The biotechnological revolution involves the extension of human power into life—living nature at the molecular level. As its concepts and styles of thought colonize professional, therapeutic, and counseling discourse, and as it is absorbed into popular culture, biotechnology begins to shape the experience of all of us. This triggers a quest for new symbolic forms with which to make sense of—to civilize—this new human power.
The starting point for these reflections on a social and ethical response to biotechnology, biopolitics, and biopower are the following two propositions:
First, technology is not simply apparatus and instrumentality. It involves a complex structure of social organization, institutional power, and cultural meaning.
Second, the social interpretation and meaning of biotechnological innovation are often overlooked in policy analysis, but they are key to a deliberative process of social learning and adjustment, and to the normative consensus formation that will allow any regulation of biotechnology to be truly effective. Experts are trained to respond to empirically grounded assertions and linear reasoning. The cultural meaning and reception of science and technology more often form a narrative and figurative mode of discourse.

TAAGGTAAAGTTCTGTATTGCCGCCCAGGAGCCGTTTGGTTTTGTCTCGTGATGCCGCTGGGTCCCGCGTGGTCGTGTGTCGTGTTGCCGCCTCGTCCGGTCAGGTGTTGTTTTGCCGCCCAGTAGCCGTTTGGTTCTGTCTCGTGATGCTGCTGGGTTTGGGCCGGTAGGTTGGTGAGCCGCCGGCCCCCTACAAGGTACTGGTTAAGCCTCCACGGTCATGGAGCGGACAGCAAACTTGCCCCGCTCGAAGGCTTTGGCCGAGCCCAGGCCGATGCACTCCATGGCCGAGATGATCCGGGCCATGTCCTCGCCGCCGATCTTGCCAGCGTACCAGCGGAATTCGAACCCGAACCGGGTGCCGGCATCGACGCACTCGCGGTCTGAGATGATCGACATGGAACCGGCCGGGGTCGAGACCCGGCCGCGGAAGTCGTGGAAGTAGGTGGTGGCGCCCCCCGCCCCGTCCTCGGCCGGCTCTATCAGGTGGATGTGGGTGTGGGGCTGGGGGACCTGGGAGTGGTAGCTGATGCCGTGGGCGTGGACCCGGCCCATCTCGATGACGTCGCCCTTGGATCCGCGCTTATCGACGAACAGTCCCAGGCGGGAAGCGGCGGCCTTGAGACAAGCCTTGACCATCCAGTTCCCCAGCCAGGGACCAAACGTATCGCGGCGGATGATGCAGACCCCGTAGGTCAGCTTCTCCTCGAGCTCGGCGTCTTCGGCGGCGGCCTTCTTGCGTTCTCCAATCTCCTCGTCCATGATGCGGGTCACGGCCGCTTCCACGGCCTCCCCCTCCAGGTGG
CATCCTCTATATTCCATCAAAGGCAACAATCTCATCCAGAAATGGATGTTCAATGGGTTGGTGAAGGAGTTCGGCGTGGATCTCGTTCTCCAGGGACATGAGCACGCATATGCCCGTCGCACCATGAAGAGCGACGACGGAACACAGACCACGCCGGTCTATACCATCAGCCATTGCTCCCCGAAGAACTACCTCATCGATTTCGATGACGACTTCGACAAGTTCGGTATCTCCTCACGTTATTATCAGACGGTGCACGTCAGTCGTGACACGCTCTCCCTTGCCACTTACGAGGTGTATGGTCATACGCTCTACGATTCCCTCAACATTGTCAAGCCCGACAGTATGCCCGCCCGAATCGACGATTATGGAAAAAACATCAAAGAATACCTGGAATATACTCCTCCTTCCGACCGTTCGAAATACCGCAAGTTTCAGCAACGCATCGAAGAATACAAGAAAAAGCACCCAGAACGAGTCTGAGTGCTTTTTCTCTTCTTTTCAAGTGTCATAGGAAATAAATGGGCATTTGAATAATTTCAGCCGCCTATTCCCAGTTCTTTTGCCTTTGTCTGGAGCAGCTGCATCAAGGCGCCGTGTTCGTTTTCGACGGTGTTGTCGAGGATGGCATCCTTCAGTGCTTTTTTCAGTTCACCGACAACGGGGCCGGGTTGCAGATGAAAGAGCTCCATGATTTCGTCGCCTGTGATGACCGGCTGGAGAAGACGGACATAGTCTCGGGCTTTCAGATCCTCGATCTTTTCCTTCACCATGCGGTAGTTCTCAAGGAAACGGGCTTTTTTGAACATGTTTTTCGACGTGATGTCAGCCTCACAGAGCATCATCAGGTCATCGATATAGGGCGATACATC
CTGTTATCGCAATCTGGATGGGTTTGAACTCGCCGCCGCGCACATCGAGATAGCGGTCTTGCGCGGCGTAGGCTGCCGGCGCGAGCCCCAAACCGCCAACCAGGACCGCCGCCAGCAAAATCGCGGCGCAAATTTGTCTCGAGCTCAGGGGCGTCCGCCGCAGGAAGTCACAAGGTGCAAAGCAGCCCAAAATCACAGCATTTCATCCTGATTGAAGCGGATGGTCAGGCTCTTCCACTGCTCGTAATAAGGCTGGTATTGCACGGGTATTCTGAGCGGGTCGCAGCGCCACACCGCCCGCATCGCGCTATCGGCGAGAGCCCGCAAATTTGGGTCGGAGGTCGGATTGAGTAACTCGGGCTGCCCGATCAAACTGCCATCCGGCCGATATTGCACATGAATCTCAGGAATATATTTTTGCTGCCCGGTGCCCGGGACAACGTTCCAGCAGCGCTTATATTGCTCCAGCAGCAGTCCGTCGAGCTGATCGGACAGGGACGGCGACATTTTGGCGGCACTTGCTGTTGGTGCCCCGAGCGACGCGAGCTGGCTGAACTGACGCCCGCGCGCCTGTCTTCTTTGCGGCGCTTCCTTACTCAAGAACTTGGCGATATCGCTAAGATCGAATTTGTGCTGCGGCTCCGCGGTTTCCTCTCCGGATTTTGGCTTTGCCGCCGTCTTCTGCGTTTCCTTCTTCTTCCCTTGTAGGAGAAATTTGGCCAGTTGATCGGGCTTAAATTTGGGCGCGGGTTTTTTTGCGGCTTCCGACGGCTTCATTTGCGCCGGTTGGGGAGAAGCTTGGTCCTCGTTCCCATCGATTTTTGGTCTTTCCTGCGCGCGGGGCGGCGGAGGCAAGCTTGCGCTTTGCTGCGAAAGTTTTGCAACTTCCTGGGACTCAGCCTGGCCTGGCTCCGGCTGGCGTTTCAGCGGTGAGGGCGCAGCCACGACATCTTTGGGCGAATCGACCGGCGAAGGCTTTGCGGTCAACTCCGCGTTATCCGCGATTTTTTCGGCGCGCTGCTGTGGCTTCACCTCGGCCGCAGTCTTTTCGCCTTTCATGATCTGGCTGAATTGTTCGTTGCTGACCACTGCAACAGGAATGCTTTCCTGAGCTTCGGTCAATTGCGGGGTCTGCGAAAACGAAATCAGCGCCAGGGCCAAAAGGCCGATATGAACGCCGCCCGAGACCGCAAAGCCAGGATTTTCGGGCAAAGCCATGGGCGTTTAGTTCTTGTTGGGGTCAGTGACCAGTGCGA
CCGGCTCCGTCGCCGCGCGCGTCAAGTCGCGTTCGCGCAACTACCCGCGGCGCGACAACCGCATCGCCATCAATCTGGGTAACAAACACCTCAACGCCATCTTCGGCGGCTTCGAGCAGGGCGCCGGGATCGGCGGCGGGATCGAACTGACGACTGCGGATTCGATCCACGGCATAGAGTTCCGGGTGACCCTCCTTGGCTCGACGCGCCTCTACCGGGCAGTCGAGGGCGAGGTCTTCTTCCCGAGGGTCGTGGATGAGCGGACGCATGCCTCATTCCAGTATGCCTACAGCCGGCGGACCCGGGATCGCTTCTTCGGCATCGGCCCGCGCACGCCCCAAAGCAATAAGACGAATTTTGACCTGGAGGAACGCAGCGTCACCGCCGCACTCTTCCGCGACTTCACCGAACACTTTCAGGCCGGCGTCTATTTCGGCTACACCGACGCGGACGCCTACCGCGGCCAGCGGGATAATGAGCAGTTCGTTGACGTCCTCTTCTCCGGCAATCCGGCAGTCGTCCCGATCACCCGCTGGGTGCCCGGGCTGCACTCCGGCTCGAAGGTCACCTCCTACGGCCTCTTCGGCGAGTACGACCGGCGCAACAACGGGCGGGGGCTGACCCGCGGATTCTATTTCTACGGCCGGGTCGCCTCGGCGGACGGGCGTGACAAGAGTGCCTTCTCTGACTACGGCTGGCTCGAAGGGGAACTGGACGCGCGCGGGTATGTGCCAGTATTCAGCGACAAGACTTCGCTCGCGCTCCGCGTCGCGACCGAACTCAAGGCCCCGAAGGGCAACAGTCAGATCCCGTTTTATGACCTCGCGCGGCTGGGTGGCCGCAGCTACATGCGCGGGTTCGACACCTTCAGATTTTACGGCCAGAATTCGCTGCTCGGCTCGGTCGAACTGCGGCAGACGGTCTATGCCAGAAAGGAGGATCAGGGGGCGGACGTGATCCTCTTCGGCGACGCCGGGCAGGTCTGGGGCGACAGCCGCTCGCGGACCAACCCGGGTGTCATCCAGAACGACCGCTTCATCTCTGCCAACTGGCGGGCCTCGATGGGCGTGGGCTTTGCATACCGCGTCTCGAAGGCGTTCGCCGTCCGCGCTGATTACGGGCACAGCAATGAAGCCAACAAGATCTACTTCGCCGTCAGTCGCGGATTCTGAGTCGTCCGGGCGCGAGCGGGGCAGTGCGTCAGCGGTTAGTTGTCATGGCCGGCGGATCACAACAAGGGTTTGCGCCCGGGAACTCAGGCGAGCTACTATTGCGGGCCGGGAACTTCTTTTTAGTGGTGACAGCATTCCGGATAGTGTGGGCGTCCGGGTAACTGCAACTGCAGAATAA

The positive framing of biotechnology is nearly ubiquitous, except perhaps within the domain of reproductive medicine. And yet, an unease surrounds it; there is something uncanny about fabricating life with nearly the same facility that inorganic matter and energy are manipulated. I believe that this unease does not stem solely from the concern that biotechnology will be misused by human agents. It also grows out of the realization that institutionalized structures of power (state or corporate) have an agency of their own, so that power is not something we use or abuse, it is something that uses—or abuses—us. The distinction between rightful and wrongful use of this power urgently requires clarification. A global bioeconomy is being built rapidly; the normative, ethical work proceeds slowly.
So much by way of prologue. I turn now to four aspects of our cultural context that I believe have a profound effect on the reception of biotechnology.
The end of value neutrality. In the post-war period, a consensus gradually developed concerning authority, expertise, and progress in science and technology. It was a consensus centered around progressive values, economic growth, social modernization, and the betterment of life through technological advance. A new kind of cultural and political framing has emerged in recent years which is less prone to see in technology the amelioration of the human condition, and more prone to discern the development of new forms of control over individuals as material bodies—reproducing, laboring, neuro-chemically behaving bodies.